Julian Chará:



Brazilian Agricultural Research Corporation (Embrapa)

Mellissa Ananias Soler da Silva:




Iris Vogeler:



Budapest University of Technology and Economics

Mónika Molnár:


Climate Smart Management for Resilient European Cropping Systems

ClimateCropping aims to provide scientific evidence, mainly based on long term experiments (LTEs), on how management of agricultural soils can contribute to climate change adaptation and mitigation, better cycling of N, P nutrients and other associated co-benefits in European (EU) cropping systems and pedo-climatic conditions. Furthermore, the project will contribute to the parametrisation and evaluation of soil C decision support models.


Soil ecosystem services under sustainable intensification of agriculture: looking for innovative mapping and monitoring at multiple scales.

SOIL-ES aims to develop and adapt tools for mapping and monitoring soil ecosystem services (SES) in agricultural and livestock systems, considering soil processes and landscape characteristics at multiple scale, in areas where there is sustainable intensification, which is defined as a system where agricultural yields are increased without adverse environmental impact and expansion of agriculture to new areas.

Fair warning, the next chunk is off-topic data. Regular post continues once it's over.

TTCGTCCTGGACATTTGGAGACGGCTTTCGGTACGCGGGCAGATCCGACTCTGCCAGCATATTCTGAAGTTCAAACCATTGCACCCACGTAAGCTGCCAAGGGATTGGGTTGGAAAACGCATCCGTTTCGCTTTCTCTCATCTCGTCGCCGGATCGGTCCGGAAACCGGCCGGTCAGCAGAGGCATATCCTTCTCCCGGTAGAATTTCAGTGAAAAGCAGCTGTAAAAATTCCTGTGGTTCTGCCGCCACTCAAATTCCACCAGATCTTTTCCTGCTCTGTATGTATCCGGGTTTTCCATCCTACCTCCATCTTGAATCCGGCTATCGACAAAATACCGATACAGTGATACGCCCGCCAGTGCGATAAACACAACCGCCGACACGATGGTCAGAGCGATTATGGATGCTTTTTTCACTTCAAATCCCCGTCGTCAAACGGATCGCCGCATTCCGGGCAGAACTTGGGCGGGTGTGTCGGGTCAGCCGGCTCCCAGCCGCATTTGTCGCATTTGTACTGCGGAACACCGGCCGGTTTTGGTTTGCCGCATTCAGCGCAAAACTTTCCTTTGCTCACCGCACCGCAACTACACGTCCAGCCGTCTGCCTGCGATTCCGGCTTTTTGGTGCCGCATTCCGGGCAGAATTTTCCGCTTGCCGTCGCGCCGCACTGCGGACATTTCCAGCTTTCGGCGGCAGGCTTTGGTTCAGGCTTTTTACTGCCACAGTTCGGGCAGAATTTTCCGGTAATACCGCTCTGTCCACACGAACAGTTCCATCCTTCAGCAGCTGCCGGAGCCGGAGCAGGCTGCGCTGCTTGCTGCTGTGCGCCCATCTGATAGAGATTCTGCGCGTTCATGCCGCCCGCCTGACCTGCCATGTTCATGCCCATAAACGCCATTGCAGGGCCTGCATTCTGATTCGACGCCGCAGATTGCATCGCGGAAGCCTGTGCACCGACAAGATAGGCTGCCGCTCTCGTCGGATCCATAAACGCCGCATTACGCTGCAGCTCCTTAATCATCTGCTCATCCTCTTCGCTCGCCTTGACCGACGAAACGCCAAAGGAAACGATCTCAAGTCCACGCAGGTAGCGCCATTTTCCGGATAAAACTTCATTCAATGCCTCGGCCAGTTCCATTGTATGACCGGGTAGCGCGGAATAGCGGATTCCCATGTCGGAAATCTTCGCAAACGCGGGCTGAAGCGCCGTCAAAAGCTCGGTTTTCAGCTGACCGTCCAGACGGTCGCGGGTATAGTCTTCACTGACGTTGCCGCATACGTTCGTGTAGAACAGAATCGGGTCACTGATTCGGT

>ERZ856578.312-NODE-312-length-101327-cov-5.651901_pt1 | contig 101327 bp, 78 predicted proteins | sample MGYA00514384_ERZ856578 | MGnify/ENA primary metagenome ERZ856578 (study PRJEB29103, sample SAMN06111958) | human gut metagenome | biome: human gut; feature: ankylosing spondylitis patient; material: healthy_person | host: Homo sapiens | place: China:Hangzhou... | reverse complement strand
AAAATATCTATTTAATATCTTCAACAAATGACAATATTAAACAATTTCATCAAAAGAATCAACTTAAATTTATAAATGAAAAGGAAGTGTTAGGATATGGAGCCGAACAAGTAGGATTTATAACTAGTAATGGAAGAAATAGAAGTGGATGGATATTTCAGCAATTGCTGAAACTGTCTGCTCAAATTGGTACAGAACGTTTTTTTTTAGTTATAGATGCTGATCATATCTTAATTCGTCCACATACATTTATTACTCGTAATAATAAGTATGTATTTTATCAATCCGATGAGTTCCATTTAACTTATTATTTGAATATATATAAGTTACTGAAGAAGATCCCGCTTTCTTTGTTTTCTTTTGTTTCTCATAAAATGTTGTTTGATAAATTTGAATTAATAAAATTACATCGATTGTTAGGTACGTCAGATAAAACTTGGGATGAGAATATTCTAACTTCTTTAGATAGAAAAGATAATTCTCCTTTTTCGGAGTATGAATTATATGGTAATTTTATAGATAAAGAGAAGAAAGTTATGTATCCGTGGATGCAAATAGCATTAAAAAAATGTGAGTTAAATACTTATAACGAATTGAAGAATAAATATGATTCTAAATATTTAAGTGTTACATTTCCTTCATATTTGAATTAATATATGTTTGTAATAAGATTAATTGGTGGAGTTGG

The effects of tillage practice on soil carbon sequestration mechanisms.

The overall objective of the TilSoilC project is to determine the effect of tillage practices on SOC accumulation and persistence across a spectrum of young to highly weathered soils in Africa and Europe. The TilSoilC project will investigate a range of common agricultural soil types including tropical (oxisols), Mediterranean (terra rossa, chromic luvisols), and cool-temperate (cambisols) soils.